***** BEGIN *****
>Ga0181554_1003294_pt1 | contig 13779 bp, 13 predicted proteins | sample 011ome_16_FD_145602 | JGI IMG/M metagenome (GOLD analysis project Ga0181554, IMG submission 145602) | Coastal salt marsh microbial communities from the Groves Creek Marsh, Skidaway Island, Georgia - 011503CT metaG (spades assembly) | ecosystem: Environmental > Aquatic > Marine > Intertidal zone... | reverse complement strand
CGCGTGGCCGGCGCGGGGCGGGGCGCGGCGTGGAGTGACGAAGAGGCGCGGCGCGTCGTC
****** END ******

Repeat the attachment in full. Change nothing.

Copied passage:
>Ga0181554_1003294_pt1 | contig 13779 bp, 13 predicted proteins | sample 011ome_16_FD_145602 | JGI IMG/M metagenome (GOLD analysis project Ga0181554, IMG submission 145602) | Coastal salt marsh microbial communities from the Groves Creek Marsh, Skidaway Island, Georgia - 011503CT metaG (spades assembly) | ecosystem: Environmental > Aquatic > Marine > Intertidal zone... | reverse complement strand
CGCGTGGCCGGCGCGGGGCGGGGCGCGGCGTGGAGTGACGAAGAGGCGCGGCGCGTCGTC